Five Pandava Temples in Kerala, Part 4
BY: SUN STAFF
Thiruvaranmula Sree Parthasarathy Temple
Jul 22, 2013 CANADA (SUN)
Devotees who make the pilgrimage to all five Pandava Temples in Kerala make their third stop at the tirtha built by Arjuna Pandava -- Thiruvaranmula Sree Parthasarathy Temple. The presiding Deity installed by Arjuna here is Lord Parthasarathy (Krsna), also known as Sree Thirukkurallappa Perumal, who resides here with His consort Mahalakshmi, known as Padmasani Naachiyaar.
Parthasarathy Temple is situated on the left bank of the Pampa River in a beautiful village called Aranmula. Located in Pathanamthitta district about 9 km west of Chengannur, Parthasarathy Temple is one of the biggest and most famous in Kerala. Aranmula is one among the 64 Brahmin gramams, and Parthasarathy Temple is the grama-kshetram. Lord Mahavishnu gave darsan to Lord Brahma and Vedavyasa at this place. Vishnu revealed the knowledge of creation to Brahma, from whom the Madhu and Kaitabha demons stole the Vedas.
Sree Parthasarathy is celebrated in the epic story of the ninth day of the battle of Kurukshetra. The Kauravas reigned supreme under the leadership of Bhisma, when Sri Krsna motivated Arjuna to take the initiative and vanquish his foe. When Arjuna hesitated to do so, Krsna took up His Sudarsana Chakra and seeing this fearsome sight, Bhisma surrendered to him. Arjuna beseeched Krsna not to kill Bhisma, as it would have been against Krsna's vow not to take up arms in the battle. The manner in which Krsna cleverly executed His statecraft in this regard is a famous element of the Mahabharata epic. It is this mood and pastime that is embodied in Sree Parthasarathy here, who holds His chakra.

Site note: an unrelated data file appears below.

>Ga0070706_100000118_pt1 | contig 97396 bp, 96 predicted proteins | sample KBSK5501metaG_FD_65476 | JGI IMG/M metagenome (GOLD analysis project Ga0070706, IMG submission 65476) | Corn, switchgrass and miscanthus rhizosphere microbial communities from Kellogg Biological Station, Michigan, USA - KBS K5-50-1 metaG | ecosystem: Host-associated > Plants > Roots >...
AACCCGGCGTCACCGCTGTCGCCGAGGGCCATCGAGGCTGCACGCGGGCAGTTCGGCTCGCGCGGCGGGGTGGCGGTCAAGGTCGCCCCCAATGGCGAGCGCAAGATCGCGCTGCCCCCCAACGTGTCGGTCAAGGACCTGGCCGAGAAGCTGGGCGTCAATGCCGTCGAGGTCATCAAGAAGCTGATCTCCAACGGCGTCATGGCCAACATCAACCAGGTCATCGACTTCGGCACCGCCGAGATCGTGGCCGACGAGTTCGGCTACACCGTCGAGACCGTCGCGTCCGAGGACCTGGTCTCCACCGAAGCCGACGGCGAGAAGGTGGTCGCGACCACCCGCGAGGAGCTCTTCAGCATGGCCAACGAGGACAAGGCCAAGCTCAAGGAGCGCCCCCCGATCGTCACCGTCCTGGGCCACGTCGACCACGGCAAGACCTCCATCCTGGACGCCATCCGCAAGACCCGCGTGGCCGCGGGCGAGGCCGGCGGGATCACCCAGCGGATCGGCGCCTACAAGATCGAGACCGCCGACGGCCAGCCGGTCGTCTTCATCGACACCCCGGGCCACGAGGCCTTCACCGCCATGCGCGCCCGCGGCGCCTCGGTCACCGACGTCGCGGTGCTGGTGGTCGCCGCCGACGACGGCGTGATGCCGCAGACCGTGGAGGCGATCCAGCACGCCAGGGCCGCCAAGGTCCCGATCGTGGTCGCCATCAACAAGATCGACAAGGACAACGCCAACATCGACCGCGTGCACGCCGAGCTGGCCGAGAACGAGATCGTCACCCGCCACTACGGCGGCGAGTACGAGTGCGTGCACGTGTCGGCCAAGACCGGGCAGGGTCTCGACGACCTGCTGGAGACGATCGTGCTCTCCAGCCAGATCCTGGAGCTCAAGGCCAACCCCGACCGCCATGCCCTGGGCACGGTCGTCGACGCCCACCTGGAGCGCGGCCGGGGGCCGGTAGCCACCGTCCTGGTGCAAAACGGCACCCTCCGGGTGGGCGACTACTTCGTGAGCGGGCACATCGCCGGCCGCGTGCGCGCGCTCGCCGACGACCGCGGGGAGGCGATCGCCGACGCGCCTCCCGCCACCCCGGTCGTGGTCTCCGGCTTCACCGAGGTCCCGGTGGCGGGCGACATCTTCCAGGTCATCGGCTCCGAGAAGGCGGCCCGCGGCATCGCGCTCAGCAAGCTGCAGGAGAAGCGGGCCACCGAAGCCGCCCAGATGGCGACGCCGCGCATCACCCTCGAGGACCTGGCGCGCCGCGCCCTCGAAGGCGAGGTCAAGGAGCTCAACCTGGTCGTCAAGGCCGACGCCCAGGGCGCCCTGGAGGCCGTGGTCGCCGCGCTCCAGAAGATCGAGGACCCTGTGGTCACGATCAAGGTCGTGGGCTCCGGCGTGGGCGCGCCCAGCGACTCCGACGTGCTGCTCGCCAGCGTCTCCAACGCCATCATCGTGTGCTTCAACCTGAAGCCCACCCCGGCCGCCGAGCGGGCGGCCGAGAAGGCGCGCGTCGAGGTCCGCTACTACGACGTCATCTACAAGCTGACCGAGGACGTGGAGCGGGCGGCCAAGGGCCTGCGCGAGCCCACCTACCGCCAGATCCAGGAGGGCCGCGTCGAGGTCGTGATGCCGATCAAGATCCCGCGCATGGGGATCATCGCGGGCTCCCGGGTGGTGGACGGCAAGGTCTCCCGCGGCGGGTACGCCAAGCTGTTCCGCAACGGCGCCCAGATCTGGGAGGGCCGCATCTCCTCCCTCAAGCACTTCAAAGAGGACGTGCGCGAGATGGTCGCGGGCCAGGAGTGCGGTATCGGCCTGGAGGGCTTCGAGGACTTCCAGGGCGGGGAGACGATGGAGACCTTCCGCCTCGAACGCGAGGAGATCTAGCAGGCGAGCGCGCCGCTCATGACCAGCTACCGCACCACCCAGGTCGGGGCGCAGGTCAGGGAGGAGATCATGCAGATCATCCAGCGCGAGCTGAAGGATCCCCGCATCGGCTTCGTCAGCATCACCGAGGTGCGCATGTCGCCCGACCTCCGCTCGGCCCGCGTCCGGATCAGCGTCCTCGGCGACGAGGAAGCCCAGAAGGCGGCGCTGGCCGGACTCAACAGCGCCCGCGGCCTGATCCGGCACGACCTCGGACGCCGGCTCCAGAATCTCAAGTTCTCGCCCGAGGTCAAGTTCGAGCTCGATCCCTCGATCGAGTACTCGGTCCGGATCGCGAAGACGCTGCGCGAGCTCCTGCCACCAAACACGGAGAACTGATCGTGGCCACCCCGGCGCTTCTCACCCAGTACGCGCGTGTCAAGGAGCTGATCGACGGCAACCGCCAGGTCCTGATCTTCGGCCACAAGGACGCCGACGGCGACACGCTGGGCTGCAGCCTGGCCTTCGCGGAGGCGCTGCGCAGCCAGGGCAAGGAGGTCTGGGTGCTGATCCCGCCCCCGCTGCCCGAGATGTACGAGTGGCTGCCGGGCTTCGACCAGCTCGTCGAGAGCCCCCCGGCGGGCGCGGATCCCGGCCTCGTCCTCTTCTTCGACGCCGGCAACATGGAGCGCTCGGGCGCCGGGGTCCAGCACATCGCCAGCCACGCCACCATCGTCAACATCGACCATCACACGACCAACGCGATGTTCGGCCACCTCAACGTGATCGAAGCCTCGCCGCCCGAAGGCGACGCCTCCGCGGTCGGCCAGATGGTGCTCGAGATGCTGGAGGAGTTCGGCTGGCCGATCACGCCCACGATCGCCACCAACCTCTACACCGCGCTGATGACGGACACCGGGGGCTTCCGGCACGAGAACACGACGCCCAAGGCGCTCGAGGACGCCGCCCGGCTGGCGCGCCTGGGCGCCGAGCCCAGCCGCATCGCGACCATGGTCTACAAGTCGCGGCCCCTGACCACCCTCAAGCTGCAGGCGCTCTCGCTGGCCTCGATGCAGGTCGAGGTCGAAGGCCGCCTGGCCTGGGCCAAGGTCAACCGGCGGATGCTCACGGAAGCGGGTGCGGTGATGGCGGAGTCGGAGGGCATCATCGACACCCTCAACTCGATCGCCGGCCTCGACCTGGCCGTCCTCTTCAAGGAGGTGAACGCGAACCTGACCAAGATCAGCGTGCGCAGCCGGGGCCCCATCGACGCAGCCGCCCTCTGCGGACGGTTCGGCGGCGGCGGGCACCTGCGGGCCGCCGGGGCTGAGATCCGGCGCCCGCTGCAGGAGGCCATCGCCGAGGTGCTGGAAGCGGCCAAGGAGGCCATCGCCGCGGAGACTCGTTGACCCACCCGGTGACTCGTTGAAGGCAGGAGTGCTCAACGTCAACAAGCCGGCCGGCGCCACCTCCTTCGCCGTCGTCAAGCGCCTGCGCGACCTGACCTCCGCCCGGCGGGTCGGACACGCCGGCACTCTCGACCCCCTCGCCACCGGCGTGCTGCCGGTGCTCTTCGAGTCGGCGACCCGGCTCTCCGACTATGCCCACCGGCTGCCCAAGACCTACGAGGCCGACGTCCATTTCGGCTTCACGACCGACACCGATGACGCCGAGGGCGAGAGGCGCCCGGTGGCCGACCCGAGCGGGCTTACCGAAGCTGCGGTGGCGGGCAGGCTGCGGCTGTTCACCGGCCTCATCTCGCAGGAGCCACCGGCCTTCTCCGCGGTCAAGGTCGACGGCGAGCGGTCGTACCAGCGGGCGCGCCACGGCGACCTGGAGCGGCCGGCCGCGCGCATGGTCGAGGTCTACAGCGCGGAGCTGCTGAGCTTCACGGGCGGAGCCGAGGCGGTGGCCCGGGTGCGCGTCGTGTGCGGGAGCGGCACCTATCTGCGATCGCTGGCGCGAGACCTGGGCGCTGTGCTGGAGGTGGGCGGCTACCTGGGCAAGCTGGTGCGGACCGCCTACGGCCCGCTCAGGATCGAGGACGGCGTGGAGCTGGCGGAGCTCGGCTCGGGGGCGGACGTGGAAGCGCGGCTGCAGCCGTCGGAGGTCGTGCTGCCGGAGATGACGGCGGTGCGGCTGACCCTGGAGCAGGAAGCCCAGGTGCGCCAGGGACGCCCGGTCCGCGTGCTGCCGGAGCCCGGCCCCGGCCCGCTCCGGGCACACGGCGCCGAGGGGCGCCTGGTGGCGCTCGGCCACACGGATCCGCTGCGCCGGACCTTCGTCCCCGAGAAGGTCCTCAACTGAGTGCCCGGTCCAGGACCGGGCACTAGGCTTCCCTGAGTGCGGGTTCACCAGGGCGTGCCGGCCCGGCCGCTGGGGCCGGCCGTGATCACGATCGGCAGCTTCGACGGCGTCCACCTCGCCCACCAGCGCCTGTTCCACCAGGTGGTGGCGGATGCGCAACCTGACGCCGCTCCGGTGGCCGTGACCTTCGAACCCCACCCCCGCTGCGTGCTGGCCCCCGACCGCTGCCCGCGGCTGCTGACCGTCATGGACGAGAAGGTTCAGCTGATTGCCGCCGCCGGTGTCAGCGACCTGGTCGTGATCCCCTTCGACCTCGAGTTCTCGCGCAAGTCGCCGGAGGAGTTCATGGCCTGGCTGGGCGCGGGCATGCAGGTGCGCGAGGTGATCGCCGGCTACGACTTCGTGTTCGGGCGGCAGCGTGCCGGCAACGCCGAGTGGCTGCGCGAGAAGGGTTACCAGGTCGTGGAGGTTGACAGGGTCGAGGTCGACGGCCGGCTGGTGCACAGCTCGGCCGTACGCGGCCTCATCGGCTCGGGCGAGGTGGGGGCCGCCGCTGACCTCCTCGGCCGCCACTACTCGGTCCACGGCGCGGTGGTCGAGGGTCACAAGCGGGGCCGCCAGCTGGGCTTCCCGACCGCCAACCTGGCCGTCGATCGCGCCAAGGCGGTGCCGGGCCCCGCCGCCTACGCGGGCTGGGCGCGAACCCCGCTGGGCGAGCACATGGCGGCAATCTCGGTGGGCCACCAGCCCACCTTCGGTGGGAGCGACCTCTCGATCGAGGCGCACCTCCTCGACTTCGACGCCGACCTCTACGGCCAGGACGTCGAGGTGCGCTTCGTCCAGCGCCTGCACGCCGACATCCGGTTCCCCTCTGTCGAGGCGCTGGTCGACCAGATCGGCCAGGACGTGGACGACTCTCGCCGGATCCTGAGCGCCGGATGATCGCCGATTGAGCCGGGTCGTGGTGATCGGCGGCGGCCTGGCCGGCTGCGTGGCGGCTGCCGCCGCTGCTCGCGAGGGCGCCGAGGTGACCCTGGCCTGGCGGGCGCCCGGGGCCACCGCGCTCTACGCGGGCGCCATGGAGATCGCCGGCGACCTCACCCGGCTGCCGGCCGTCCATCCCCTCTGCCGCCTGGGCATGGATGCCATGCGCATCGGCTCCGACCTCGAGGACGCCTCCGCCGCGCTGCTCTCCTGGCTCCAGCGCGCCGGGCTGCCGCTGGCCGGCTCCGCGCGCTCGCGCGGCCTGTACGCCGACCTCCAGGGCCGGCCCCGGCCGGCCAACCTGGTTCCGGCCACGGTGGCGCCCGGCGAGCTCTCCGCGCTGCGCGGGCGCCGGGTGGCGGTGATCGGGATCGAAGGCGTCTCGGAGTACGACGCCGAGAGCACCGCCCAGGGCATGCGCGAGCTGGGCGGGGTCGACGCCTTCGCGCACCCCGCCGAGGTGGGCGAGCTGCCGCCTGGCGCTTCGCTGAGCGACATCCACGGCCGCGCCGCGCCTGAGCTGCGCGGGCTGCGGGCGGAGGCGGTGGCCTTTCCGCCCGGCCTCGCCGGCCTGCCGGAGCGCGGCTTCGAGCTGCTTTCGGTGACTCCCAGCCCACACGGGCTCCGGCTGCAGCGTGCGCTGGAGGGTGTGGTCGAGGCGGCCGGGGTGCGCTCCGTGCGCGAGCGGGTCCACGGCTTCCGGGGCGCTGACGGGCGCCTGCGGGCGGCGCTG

Arjuna built this temple at a site known as Nilackal, near Sabarimala. He wished to be purified of the sin of having killed Karna on the battlefield, against the dharma of killing an unarmed enemy. At the time Nilakkal was a dense forest, so the Deity was brought here in a raft made of six pieces of bamboo, thus the place is named Aranmula ('six pieces of bamboo'). When the Deity was being transported by raft, several chundan vallams (snake boats) accompanied the procession up the Pampa River. The Deity was installed in the temple on Uthrattathi day of Malayalam month Chingam (August-September). Uthrattathi in Chingam is the birthday of Arjuna, and the day is celebrated each year in Aranmula with the famous snake boat race, Uthrattathi Vallamkali.
Ashtamirohini is another large festival held here, on the birthday of Lord Krishna (Janmastami), and it is celebrated in grand style. A famous prasadam feast is offered, Ashtami Rohini vallasadya, and thousands of devotees come from all over Kerala to get Lord Parthasarathy's prasadam.
Sree Parthasarathy Temple has four 'towers', or peaked roofs over each of its main entrances along the outer wall. A golden flag pole is in front of the main entrance. The large eastern tower is accessed via a flight of 18 steps. Descending 57 steps through the northern tower, one can reach the bank of the Pampa River. Near the northern gopuram there is a shrine for Lord Balarama. It is located in a large pit, and devotees must step down to get the darshan of Sri Balarama. There are no other subsidiary deities residing in this temple. The Thiruvonathoni, a Garuda-vahana boat is kept in a special place near the western gopuram. Lord Parthasarathy is also very fond of elephants, and there are currently three elephants residing at the temple.
Read the Complete Series:
| Part One
| Part Two
| Part Three
| Part Four
| Part Five
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